Asian shipping lines navigate a war of attrition
In early September, disturbing reports emerged that ships owned by Hanjin Shipping, a big South Korean container line that collapsed in late August, were being kept at sea because of fears that their cargoes would be seized if they docked. The news came as a shock to Japanese shipping companies, in particular. At the time, Japan’s three major lines — Nippon Yusen, Mitsui OSK Lines and Kawasaki Kisen Kaisha — were in talks about integrating their container businesses.
Container shipping is the core of all three companies, accounting for 30 per cent to 50 per cent of total revenues. But at today’s low shipping rates, they are expecting to post combined net losses of more than Y500bn (£4.51bn) for fiscal 2015 and 2016. The three companies knew they could no longer afford to operate separately.
The hardships of Hanjin, which was larger than any of the three Japanese lines, spurred their talks. On October 31 they announced that they would split off and consolidate their container businesses in a joint venture in July 2017.
This article is from the Nikkei Asian Review, a global publication with a uniquely Asian perspective on politics, the economy, business and international affairs. Our own correspondents and outside commentators from around the world share their perspectives on Asia, while our Asia300 section provides in-depth coverage of 300 of the biggest and fastest-growing listed companies from 11 economies outside Japan.
The companies said they expected Y110bn worth of annual cost reductions.
The new entity will have the world’s sixth-largest container carrying capacity. “Container [shipping] is the basis of world trade. It is an essential infrastructure for our customers,” Junichiro Ikeda, Mitsui OSK president, said when the deal was announced. “However, considering the current business environment, it is very difficult for us to carry out the mission.”
The problems facing the shipping industry are a consequence of structural changes in world trade over the past few years that have reduced growth in demand for container capacity. A good example is Taiwan Semiconductor Manufacturing Company’s decision in March to build a factory in Nanjing, China, to avoid the cost of shipping chips from Taiwan to the Chinese plants that account for much of its production. Rival semiconductor makers Intel and Samsung Electronics already have factories in China and are expected to make investments to boost production there, for similar reasons.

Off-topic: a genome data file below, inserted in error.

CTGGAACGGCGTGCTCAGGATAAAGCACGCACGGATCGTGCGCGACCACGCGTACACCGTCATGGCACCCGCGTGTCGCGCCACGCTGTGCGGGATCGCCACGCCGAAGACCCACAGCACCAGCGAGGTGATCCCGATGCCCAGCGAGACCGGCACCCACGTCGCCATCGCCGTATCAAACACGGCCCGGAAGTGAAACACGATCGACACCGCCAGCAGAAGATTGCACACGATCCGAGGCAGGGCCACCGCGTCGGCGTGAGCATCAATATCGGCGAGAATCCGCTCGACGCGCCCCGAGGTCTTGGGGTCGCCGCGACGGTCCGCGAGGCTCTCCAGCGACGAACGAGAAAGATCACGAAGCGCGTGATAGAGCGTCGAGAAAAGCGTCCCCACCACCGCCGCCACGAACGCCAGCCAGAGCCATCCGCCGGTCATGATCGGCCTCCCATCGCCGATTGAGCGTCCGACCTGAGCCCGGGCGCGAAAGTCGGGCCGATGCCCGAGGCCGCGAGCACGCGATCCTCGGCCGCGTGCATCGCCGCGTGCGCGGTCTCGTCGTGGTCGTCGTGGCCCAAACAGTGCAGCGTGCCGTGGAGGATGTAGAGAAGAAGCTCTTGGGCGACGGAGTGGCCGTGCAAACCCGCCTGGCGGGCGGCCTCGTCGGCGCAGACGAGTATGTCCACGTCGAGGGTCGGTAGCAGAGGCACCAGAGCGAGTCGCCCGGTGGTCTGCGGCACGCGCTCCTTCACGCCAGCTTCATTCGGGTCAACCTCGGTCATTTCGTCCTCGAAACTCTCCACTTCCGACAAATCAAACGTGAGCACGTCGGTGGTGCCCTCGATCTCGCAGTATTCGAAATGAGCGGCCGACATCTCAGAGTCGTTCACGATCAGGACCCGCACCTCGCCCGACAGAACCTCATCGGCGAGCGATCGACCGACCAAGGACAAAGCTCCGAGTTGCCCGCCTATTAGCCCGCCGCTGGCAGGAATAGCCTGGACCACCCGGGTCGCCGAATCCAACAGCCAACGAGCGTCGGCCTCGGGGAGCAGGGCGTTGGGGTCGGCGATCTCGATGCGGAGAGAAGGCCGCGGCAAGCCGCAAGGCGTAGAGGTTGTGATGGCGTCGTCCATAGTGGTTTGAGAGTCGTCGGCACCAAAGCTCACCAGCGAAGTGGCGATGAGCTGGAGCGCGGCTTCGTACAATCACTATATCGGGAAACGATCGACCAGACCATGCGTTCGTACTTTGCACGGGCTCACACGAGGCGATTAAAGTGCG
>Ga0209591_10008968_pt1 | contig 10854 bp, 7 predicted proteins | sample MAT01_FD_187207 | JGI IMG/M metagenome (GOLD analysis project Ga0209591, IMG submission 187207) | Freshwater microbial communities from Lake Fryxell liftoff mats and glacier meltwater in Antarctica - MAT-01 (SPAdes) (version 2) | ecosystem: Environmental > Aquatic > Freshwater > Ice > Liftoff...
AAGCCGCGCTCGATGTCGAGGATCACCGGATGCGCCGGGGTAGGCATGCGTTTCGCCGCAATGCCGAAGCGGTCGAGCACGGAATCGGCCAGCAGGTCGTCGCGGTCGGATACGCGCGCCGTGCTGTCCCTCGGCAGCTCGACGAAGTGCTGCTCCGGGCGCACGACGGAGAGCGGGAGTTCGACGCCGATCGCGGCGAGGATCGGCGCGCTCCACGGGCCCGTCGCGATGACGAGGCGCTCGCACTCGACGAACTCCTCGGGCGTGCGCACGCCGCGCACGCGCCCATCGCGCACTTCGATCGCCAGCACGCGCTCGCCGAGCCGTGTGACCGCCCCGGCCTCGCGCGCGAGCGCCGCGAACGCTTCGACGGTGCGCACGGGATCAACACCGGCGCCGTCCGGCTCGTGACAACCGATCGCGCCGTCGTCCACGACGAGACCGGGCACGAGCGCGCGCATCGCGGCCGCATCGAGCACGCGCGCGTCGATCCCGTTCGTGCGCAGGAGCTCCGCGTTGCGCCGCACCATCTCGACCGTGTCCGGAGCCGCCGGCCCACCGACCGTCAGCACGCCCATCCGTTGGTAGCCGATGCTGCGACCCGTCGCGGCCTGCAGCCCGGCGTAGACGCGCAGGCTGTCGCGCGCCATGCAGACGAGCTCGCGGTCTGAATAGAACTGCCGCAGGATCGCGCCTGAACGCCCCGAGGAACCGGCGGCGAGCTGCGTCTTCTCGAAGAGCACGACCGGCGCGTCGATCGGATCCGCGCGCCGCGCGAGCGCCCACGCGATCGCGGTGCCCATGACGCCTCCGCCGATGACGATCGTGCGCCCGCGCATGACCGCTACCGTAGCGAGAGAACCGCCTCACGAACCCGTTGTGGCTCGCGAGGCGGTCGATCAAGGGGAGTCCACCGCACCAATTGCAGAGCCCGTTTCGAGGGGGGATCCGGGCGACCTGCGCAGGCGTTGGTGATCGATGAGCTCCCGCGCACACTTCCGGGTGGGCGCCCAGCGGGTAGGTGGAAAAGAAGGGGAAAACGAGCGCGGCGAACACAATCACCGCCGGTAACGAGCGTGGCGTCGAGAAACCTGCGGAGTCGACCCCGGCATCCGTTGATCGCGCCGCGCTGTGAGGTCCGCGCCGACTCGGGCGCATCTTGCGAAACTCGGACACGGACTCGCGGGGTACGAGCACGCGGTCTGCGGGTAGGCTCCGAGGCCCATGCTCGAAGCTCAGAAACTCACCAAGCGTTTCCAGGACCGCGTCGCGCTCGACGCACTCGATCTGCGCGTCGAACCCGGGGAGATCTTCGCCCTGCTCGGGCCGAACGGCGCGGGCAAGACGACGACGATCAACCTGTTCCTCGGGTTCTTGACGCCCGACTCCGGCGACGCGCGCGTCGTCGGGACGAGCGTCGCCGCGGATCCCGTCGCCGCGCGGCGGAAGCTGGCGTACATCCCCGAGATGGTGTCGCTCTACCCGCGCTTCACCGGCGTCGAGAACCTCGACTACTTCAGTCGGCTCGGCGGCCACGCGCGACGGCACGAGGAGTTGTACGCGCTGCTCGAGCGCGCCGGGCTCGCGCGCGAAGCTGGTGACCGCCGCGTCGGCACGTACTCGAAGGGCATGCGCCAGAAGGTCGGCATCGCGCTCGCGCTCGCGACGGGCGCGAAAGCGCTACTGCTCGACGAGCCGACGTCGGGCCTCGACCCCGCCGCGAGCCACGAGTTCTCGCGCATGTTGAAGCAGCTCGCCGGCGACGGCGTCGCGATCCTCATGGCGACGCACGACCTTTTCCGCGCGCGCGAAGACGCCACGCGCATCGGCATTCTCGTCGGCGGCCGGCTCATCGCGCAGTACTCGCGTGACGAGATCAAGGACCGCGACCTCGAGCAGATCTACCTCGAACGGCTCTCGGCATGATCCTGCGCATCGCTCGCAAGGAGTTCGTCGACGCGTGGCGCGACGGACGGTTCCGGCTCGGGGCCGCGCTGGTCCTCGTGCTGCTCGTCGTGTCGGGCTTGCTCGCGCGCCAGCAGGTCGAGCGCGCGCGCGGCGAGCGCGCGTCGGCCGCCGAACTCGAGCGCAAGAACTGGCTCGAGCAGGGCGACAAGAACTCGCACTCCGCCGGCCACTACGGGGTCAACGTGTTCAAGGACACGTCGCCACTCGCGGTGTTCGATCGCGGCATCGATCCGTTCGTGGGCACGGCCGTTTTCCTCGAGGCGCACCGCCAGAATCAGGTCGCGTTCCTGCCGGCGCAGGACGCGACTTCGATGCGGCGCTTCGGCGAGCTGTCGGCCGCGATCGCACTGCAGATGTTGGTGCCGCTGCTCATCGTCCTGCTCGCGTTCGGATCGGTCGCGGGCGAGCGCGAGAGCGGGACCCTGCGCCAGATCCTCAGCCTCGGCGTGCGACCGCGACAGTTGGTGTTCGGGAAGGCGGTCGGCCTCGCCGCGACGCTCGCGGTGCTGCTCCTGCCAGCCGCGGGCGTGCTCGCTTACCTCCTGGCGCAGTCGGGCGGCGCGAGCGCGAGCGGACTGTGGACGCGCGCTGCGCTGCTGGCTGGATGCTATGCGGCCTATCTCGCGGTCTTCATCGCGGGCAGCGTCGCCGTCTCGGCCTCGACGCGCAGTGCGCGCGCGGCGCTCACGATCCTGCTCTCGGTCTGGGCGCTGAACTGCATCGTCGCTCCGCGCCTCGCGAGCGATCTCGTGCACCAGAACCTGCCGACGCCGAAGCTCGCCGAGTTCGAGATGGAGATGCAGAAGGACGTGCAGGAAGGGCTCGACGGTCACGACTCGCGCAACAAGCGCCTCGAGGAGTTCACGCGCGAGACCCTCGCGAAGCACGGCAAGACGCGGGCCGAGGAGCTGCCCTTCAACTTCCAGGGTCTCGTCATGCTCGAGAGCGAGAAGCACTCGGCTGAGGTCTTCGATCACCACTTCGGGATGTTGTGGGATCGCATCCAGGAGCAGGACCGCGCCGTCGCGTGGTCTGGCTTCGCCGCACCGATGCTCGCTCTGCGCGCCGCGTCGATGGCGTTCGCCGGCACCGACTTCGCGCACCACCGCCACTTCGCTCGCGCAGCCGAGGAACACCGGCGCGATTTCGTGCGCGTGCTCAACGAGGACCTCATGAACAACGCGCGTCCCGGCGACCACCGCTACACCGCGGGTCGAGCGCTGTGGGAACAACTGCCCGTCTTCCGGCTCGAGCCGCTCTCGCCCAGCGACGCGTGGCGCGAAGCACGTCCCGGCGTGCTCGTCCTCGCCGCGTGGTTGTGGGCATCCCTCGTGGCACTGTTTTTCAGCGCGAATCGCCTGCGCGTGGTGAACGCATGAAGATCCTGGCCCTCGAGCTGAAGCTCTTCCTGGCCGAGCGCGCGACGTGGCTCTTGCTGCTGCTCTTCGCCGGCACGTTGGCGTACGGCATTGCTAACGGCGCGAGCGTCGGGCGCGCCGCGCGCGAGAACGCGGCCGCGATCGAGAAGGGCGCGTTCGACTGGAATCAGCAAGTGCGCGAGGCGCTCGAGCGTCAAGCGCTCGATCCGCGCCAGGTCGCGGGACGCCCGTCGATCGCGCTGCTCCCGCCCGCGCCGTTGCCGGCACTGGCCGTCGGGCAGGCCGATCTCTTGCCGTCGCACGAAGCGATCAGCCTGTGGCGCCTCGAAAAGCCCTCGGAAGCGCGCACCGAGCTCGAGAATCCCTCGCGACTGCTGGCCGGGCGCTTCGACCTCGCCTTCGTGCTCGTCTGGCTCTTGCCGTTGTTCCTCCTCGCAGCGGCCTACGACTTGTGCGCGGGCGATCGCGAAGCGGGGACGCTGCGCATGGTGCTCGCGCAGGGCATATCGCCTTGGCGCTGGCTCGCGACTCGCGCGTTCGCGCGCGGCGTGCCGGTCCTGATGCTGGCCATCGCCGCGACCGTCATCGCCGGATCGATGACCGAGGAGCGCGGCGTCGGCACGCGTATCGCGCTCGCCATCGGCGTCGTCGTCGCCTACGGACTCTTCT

Chinese manufacturers of liquid crystal display panels, used for televisions and smartphones, are also making large investments so that they will not have to rely on imports. These developments along with many others have created the phenomenon of “slow trade”, in which global trade volumes grow more slowly than the world economy.
Until the 2008 global financial crisis, trade growth outpaced economic expansion in most years. But since 2012, the two growth rates have been roughly similar.
The World Trade Organization forecast in September that global trade volumes in 2016 will increase by 1.7 per cent on the year, compared with projected global economic growth of 2.2 per cent. Improved manufacturing technologies and rising income levels in emerging economies have reinforced this trend. Companies have become better able and more inclined to make products locally.
Narrowing wage gaps between developing and industrialised countries have made the conventional system of producing goods in countries with cheap labour and exporting them to richer nations less attractive. Economies have also become more dependent on online services, for which shipping capacity is irrelevant. “The world’s population is growing and people want to dress better, eat better and lead a more comfortable life,” Tadaaki Naito, Nippon Yusen president, said. “These desires definitely support trade flows.